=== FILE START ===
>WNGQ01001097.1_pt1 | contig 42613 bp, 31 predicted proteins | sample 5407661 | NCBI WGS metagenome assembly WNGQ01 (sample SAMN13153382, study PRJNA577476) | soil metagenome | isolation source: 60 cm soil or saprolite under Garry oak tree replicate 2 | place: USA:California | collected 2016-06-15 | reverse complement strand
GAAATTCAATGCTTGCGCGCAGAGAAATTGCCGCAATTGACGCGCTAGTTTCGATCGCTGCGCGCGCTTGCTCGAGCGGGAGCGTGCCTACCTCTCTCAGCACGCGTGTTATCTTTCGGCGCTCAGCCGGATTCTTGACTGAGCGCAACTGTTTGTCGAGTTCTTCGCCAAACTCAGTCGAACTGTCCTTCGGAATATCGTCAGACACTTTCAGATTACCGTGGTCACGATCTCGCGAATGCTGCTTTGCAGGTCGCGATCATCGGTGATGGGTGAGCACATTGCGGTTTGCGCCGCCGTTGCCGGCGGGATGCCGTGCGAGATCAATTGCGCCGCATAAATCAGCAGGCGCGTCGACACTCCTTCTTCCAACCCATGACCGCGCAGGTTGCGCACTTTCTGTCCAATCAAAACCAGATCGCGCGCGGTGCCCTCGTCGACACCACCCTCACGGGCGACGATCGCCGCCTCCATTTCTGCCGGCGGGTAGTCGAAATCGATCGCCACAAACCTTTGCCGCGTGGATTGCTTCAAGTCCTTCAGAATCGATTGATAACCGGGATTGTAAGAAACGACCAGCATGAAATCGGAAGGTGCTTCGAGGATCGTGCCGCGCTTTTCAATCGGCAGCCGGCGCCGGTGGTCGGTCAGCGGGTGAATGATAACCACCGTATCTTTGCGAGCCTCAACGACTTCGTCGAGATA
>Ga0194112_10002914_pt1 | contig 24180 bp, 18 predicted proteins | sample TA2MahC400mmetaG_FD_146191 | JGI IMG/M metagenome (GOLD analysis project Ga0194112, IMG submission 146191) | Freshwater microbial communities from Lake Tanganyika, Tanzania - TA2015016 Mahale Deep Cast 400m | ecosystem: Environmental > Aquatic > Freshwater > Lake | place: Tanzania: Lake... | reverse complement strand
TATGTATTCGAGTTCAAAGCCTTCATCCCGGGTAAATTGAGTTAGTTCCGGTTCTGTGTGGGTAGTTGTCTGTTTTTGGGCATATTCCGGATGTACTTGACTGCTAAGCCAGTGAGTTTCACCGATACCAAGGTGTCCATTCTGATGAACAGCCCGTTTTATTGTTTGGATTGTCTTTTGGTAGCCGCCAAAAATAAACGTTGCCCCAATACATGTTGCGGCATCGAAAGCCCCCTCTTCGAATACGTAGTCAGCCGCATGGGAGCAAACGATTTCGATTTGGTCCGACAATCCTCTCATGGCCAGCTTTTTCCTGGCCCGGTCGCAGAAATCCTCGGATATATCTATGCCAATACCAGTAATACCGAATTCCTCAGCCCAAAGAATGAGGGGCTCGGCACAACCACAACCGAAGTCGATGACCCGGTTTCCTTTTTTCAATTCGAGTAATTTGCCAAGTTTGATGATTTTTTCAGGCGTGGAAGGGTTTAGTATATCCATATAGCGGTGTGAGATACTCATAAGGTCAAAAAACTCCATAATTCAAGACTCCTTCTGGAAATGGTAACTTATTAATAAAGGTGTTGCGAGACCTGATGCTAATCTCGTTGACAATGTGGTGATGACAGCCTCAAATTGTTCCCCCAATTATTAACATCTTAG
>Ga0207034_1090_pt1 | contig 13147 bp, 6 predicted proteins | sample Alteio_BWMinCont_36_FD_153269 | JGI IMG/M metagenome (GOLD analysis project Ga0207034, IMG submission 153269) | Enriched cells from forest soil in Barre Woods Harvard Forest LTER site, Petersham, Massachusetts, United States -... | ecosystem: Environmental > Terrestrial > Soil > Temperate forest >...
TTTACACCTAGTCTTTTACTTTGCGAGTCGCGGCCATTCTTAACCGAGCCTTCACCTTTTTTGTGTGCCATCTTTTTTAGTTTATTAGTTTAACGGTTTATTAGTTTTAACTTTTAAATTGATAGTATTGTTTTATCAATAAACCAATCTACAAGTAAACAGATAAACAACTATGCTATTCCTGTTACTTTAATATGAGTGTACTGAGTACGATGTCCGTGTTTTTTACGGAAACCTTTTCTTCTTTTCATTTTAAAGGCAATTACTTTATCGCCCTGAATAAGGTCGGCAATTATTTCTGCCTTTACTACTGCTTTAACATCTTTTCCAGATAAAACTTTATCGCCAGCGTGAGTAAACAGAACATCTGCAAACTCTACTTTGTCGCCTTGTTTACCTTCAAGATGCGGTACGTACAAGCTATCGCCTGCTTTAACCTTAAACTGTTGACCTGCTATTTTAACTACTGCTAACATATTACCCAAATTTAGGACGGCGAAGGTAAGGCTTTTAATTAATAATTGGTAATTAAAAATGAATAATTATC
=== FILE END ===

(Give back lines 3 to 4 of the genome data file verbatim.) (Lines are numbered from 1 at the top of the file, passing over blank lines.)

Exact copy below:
>Ga0194112_10002914_pt1 | contig 24180 bp, 18 predicted proteins | sample TA2MahC400mmetaG_FD_146191 | JGI IMG/M metagenome (GOLD analysis project Ga0194112, IMG submission 146191) | Freshwater microbial communities from Lake Tanganyika, Tanzania - TA2015016 Mahale Deep Cast 400m | ecosystem: Environmental > Aquatic > Freshwater > Lake | place: Tanzania: Lake... | reverse complement strand
TATGTATTCGAGTTCAAAGCCTTCATCCCGGGTAAATTGAGTTAGTTCCGGTTCTGTGTGGGTAGTTGTCTGTTTTTGGGCATATTCCGGATGTACTTGACTGCTAAGCCAGTGAGTTTCACCGATACCAAGGTGTCCATTCTGATGAACAGCCCGTTTTATTGTTTGGATTGTCTTTTGGTAGCCGCCAAAAATAAACGTTGCCCCAATACATGTTGCGGCATCGAAAGCCCCCTCTTCGAATACGTAGTCAGCCGCATGGGAGCAAACGATTTCGATTTGGTCCGACAATCCTCTCATGGCCAGCTTTTTCCTGGCCCGGTCGCAGAAATCCTCGGATATATCTATGCCAATACCAGTAATACCGAATTCCTCAGCCCAAAGAATGAGGGGCTCGGCACAACCACAACCGAAGTCGATGACCCGGTTTCCTTTTTTCAATTCGAGTAATTTGCCAAGTTTGATGATTTTTTCAGGCGTGGAAGGGTTTAGTATATCCATATAGCGGTGTGAGATACTCATAAGGTCAAAAAACTCCATAATTCAAGACTCCTTCTGGAAATGGTAACTTATTAATAAAGGTGTTGCGAGACCTGATGCTAATCTCGTTGACAATGTGGTGATGACAGCCTCAAATTGTTCCCCCAATTATTAACATCTTAG